For 15 Years Homeowner and Victim of Predatory Lending, Joanna Burke Has Fought Unlawful Foreclosure whilst Investors and Shareholders receive Billions off the Back of Toxic Mortgages and Loans Like Hers
AUG 17, 2023
A stark reminder of the ongoing consequences materialized as recently as Monday, August 14, 2023. On this consequential day, a new chapter of litigation bore witness to a striking jury judgment, delivering a resounding blow to the government.
This judgment, emblematic of a broader pattern of illegal property expropriation stemming from the cataclysmic Great Recession, unfolded.
A vivid headline on Law360 heralded the news:
“Historic Verdict: Jury Holds U.S. Federal Housing Finance Agency Liable, Awards Shareholders $612.4 Million”. This Washington, D.C. federal jury, in a bold and unequivocal stance, pronounced that the U.S. Federal Housing Finance Agency had transgressed by tampering with stock purchase agreements linked to Fannie Mae and Freddie Mac in 2012.
This manipulation enabled the U.S. Treasury to unjustly siphon the net profits of these entities. The verdict not only rectified the past, but also echoed a demand for accountability, as reflected in the substantial damages granted – an eye-watering $612.4 million – awarded in favor of the shareholders who had suffered the consequences of this illicit maneuver.
On the same day, another landmark settlement was announced:
UBS AG has agreed to pay more than $1.4 billion in civil penalties to settle a 2018 U.S. Department of Justice lawsuit accusing the bank of fraud in its pre-crisis sales of residential mortgage-backed securities, New York federal prosecutors said Monday.”.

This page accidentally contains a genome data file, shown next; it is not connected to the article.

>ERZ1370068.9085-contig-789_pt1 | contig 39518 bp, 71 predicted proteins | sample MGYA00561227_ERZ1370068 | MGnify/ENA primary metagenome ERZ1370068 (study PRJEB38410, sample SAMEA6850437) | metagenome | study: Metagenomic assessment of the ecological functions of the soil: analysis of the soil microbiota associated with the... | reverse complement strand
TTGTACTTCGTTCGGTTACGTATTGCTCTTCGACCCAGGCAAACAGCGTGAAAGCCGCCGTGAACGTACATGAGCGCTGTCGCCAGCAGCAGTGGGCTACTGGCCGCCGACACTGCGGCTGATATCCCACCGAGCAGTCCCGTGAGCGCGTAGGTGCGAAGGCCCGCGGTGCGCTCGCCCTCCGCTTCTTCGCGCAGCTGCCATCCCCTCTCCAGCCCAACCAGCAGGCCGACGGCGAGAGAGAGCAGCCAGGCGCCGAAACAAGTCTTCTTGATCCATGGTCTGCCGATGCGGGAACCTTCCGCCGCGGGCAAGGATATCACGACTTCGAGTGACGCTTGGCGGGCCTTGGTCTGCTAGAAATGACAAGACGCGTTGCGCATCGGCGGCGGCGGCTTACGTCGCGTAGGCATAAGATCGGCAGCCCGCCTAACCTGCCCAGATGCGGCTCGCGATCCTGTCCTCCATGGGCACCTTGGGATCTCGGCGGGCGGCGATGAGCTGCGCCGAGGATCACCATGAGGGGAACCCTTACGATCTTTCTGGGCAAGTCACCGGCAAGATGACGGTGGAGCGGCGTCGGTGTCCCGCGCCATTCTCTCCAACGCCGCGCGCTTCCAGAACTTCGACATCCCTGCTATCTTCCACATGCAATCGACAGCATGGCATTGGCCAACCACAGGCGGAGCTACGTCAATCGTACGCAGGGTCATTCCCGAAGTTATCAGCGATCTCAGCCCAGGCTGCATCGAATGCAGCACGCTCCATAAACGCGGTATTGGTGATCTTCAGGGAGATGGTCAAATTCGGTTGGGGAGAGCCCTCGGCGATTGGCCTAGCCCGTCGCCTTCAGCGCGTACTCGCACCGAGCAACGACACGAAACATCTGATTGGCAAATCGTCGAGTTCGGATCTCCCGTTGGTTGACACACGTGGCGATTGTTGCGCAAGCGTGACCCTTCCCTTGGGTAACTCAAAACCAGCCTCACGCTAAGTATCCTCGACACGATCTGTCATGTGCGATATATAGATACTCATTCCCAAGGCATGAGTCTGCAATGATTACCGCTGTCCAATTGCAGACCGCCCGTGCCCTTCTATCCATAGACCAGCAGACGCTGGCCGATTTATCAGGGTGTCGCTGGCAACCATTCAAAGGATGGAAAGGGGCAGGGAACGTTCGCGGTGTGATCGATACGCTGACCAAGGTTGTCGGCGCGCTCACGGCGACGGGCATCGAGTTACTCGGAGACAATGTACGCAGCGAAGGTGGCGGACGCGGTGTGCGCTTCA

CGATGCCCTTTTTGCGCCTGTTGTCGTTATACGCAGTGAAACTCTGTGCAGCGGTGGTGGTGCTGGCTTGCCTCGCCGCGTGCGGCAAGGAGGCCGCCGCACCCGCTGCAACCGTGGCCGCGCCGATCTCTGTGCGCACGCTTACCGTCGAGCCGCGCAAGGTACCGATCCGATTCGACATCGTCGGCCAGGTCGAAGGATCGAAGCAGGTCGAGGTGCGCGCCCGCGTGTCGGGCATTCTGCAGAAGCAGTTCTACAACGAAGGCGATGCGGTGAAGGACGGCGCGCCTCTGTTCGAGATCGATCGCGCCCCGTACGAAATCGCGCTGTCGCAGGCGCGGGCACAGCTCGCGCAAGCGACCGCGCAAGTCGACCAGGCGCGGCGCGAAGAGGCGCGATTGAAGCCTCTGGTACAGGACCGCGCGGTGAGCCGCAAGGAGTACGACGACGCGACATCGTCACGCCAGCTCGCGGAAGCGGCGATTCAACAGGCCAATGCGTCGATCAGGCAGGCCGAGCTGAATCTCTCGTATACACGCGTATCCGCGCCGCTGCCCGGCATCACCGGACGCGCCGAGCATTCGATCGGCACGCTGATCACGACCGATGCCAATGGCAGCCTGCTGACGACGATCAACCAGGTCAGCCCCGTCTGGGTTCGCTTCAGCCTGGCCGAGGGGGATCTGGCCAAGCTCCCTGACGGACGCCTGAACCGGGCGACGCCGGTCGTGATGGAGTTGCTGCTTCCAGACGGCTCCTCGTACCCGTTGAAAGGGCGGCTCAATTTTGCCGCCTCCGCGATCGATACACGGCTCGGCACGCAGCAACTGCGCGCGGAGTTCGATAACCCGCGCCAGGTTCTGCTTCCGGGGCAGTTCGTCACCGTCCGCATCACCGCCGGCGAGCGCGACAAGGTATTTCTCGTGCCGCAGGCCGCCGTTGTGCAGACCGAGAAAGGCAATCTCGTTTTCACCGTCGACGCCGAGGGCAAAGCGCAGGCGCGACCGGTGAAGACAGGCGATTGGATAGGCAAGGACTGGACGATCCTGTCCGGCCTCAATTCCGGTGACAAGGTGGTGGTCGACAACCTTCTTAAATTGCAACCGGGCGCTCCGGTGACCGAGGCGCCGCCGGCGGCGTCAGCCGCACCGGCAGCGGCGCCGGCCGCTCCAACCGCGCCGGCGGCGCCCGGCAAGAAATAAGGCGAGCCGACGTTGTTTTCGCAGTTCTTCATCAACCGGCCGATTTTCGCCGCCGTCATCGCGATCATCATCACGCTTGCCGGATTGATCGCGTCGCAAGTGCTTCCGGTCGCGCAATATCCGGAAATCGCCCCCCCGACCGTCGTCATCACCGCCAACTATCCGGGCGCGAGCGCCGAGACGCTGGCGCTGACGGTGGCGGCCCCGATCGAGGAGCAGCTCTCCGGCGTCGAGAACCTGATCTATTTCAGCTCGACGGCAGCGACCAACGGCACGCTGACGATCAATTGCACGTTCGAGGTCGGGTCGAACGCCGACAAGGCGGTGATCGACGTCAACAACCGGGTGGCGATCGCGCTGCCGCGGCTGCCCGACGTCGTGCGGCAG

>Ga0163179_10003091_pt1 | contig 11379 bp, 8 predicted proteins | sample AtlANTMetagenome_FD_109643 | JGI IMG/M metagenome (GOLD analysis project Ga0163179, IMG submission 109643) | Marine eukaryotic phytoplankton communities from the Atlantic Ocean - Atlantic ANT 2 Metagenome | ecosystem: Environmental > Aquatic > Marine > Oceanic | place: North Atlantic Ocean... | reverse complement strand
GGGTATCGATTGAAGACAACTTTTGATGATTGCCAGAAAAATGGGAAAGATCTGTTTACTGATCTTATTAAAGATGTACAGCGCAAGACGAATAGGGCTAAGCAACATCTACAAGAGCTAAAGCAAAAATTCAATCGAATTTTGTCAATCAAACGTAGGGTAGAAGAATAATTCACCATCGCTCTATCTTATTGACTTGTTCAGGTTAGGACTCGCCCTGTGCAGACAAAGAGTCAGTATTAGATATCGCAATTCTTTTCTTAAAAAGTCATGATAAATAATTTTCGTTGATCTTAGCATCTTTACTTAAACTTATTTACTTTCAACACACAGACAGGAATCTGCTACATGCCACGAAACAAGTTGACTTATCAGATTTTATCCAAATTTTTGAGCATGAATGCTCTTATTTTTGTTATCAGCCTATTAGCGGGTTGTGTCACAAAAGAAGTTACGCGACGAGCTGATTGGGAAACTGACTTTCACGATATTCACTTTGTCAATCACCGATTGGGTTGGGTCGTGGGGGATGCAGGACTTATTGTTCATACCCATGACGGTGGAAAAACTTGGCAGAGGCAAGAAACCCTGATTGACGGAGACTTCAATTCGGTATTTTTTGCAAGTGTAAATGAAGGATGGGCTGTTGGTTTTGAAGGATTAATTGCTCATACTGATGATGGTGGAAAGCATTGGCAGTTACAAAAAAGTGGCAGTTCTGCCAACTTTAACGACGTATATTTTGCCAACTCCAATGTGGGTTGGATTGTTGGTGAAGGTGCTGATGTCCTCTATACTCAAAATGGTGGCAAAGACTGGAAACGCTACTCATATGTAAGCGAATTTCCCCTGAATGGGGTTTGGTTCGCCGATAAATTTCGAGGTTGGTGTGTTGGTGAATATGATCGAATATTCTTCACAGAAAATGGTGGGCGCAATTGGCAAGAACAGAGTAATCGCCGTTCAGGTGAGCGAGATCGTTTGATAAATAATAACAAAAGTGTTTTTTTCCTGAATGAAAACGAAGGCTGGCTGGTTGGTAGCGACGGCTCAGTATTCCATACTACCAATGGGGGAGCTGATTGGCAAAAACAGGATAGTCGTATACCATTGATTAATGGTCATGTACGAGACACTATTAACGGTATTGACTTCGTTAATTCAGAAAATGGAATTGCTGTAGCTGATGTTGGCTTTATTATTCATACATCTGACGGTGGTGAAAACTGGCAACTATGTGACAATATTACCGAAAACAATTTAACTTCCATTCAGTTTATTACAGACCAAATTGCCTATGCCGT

This fraud, exposed and pursued by the United States government, emerges more than a decade after the largest theft of residential homes in American history.
The apparent allegations give rise to serious questions about expired statute of limitations and the delayed prosecution, allowing millions of citizens’ homes to be plundered and their families’ lives and hopes extinguished.
It is reasonable to assert that, given the acknowledged toxic and predatory lending stemming from fraud related to residential mortgage-backed securities, and where investors and shareholders are securing financial recovery, an actual victim should be entitled to the same legal verdict.
BILLIONS FOR SHAREHOLDERS AND INVESTORS IN 2022/2023 – RELYING ON THE GREATEST THEFT OF CITIZENS HOMES IN AMERICAN HISTORY – SHAMEFUL
— lawsinusa (@lawsinusa) August 17, 2023
UBS Agrees to Pay $1.435 Billion for Fraud in the Sale of Residential Mortgage-Backed Securities
AUG 14, 2023 | REPUBLISHED BY LIT: AUG 17, 2023
UBS AG and several of its U.S.-based affiliates (together, UBS) have agreed to pay $1.435 billion in penalties to settle a civil action filed in November 2018 alleging misconduct related to UBS’ underwriting and issuance of residential mortgage-backed securities (RMBS) issued in 2006 and 2007.
This settlement resolves the last case brought by a Justice Department working group dedicated to investigating conduct of banks and other entities for their roles in creating and issuing RMBS leading up to the 2008 financial crisis.
Following an extensive investigation, the United States filed a complaint alleging that UBS defrauded investors in connection with the sale of 40 RMBS issued in 2006 and 2007.
The complaint alleged that UBS knowingly made false and misleading statements to buyers of these securities relating to the characteristics of the mortgage loans underlying the RMBS in violation of the Financial Institutions Reform, Recovery, and Enforcement Act of 1989 (FIRREA). The FIRREA claims were based on alleged violations of the mail, wire, and bank fraud statutes.
“In the wake of the 2008 financial crisis, people all across the country experienced financial ruin and emotional devastation, and many are still recovering nearly 15 years later,”
said Associate Attorney General Vanita Gupta.
“As this settlement demonstrates, the department and our partner agencies remain committed to holding accountable those who break the law and undermine the well-being of American families.”
“The results achieved by the RMBS Working Group are a testament to the exceptional dedication and hard work by department attorneys over many years,”
said Principal Deputy Assistant Attorney General Brian M. Boynton, head of the Justice Department’s Civil Division.